And I really do wonder where they’re pulling that photo of me from…
UPDATE: Apparently I have a profile on their community site which includes a photo. Not that I have used the site in months, but it isn’t quite as creepy as I thought.
I love a good wedding. And I love travel. And I love great stories. Today is a day I get to see all three mixed together into pure awesome.
JetBlue is sharing the details today of their in-flight crewmembers going above and beyond to make a NYC wedding happen. The gist of it is that a couple was flying in to NYC to get married and it happened to come up in conversation with the Flight Attendants on the transcon flight. The FAs feted the couple in flight, which is great, but one of the three went even further. You see, in New York there is a requirement that a third party serve as witness to a wedding. The couple didn’t know that and they didn’t have anyone else to fill that role in New York. So Virginia, one of the FAs, offered to fill that role.
I’ve filled the role in a similar situation, helping a random couple who I met via FlyerTalk get married on the Brooklyn Bridge nearly 5 years ago. I cannot agree more with the attitude one of the other FAs on board, Dan, expresses, "I don’t even think it’s going above and beyond—it’s just about doing something human, and caring for other people."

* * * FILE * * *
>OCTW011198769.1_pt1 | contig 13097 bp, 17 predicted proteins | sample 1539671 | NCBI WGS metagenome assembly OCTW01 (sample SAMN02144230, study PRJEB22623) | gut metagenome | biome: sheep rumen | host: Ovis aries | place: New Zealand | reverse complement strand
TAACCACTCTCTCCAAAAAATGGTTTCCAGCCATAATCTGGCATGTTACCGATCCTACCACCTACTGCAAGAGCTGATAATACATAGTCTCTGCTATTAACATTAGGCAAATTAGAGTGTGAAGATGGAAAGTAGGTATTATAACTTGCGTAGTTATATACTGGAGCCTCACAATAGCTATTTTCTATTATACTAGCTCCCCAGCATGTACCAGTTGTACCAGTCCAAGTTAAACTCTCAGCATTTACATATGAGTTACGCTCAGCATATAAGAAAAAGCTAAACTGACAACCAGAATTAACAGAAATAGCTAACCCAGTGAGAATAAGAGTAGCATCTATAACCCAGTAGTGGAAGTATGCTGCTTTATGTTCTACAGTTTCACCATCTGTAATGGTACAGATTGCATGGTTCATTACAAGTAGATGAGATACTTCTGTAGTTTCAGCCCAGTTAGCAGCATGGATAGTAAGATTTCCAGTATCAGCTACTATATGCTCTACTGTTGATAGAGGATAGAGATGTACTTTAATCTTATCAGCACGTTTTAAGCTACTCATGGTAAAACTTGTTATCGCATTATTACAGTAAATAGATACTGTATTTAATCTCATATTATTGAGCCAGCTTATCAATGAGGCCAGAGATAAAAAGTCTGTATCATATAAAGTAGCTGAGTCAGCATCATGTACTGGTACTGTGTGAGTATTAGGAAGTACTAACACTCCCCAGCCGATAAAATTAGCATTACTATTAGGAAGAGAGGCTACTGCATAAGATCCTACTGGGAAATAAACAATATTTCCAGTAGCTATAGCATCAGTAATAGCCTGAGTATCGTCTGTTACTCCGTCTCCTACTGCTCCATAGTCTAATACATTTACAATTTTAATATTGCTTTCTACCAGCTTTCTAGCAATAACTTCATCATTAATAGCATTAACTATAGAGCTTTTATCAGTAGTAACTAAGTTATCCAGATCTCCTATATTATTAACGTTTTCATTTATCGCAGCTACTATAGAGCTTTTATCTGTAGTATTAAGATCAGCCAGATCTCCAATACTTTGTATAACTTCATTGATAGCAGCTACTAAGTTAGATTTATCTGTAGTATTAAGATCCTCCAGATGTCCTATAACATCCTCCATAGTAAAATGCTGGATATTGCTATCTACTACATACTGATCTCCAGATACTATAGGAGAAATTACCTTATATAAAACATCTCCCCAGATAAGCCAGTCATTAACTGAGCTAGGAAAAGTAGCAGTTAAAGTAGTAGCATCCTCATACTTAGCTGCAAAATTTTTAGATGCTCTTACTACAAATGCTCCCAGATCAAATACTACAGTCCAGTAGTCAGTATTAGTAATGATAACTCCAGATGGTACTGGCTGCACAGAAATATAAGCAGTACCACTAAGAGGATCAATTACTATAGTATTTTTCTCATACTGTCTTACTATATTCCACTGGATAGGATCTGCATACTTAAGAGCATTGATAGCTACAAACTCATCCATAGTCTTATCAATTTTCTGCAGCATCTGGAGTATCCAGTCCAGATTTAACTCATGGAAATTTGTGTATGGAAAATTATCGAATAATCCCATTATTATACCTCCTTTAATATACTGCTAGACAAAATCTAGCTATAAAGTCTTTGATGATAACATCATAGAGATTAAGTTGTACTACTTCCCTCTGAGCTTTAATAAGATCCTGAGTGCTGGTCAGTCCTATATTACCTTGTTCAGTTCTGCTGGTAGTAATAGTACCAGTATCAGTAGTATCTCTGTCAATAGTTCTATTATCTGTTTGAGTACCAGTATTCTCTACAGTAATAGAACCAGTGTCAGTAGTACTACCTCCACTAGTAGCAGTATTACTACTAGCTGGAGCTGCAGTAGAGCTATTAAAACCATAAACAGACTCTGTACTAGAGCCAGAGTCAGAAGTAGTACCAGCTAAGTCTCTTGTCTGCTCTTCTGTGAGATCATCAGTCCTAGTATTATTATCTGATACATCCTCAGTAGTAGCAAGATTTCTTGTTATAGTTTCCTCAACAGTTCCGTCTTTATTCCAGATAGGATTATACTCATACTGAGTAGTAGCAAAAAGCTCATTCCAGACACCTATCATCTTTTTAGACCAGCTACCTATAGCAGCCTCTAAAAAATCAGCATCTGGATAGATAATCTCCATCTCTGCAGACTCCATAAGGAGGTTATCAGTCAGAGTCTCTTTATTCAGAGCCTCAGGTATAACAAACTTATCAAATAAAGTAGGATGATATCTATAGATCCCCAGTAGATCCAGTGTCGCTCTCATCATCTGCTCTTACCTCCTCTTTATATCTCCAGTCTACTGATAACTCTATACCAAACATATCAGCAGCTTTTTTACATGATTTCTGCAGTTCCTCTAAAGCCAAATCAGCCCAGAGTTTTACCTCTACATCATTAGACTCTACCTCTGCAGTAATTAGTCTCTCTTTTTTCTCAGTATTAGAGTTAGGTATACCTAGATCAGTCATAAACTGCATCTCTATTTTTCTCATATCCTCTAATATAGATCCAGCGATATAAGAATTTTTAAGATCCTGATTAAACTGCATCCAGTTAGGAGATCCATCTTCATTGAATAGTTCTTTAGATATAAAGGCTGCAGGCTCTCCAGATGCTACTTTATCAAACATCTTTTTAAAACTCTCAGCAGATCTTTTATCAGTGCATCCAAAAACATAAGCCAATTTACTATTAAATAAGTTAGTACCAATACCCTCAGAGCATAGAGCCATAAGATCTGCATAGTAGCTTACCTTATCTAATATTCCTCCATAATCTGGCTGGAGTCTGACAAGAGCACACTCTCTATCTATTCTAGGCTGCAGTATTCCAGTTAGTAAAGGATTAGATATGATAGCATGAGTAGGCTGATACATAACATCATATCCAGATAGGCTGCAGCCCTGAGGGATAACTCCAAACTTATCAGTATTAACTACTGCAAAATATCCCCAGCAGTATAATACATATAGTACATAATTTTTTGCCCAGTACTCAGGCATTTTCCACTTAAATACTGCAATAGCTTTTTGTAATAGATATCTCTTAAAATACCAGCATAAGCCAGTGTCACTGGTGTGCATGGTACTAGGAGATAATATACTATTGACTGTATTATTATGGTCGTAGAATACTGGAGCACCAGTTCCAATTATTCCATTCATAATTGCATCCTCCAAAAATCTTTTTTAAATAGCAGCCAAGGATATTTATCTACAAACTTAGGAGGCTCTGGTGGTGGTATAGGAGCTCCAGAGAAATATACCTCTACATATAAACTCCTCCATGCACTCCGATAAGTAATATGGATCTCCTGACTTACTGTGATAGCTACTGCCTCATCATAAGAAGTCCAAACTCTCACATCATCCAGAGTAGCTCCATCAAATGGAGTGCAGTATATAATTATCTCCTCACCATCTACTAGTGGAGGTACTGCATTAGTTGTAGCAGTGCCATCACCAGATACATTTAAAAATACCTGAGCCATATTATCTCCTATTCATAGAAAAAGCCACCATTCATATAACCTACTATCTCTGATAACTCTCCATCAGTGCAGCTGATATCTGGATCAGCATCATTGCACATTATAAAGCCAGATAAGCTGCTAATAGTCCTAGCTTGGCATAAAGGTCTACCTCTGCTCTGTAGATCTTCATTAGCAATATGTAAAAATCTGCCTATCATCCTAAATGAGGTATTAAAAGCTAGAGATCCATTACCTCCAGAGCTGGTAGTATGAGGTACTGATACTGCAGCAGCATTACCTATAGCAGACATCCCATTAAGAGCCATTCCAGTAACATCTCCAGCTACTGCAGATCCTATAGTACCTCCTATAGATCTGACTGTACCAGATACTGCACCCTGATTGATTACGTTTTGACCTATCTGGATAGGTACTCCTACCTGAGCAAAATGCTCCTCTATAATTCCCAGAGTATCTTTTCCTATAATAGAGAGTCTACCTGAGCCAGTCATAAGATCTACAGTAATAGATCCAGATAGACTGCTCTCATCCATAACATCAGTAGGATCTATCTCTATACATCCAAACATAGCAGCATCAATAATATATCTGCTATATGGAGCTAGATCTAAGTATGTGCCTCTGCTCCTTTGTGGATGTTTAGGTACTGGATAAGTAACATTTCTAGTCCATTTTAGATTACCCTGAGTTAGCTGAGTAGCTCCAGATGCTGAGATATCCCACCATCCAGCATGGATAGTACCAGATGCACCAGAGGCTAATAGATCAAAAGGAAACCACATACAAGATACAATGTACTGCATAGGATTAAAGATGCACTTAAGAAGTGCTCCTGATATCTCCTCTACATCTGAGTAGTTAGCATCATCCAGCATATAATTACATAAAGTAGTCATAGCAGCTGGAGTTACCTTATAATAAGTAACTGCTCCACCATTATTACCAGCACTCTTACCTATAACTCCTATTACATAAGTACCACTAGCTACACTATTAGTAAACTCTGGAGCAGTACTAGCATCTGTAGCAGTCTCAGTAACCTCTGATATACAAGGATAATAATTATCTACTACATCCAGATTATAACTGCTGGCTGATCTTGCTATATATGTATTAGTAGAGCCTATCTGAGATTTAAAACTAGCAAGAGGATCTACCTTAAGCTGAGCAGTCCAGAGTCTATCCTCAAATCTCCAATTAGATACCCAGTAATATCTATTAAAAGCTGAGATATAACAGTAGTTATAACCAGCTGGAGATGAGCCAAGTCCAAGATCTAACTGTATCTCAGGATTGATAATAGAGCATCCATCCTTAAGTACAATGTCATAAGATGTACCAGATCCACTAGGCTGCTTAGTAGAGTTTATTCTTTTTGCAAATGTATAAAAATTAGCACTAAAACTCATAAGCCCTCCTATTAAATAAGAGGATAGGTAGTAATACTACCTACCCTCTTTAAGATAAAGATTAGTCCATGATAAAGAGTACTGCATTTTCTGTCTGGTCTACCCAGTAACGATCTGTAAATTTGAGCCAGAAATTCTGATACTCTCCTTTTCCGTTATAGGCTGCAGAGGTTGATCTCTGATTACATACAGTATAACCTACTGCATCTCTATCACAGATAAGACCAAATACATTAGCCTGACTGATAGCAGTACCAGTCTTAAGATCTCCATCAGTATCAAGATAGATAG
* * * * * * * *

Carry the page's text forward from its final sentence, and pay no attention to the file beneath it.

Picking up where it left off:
Just a great story in every sense.
It seems that, despite JetBlue‘s desire to not operate any airport lounges in their hub facilities there is apparently sufficient demand in their flagship JFK T5 terminal for a lounge to open. AirSpace, the company which currently operates a lounge at BWI and which is opening a lounge in Cleveland next month, will be opening a lounge inside T5; it is expected to open in May 2013.
The lounge will have many of the typical features available at airport lounges, including a bar and snacks/food. It will also have showers, quite useful for a redeye arrival or pre-flight on one of the midnight flights to the Caribbean or evening flights to Europe when Aer Lingus moves in to the terminal later this year. The lounge will be located near Gate 24, towards the end of the terminal where the international expansion construction is taking place. Not much of a surprise there, really.
The lounge lacks windows, which is unfortunate, but I suppose that can be overcome with a free drink (only 1st drink is free with the paid admission) and some food. I happen to think that T5 is one of the best terminals in the USA these days and I’m generally quite happy to sit out in the food court area rather than searching out a lounge, but it is nice to see that the option will be available for those who want it.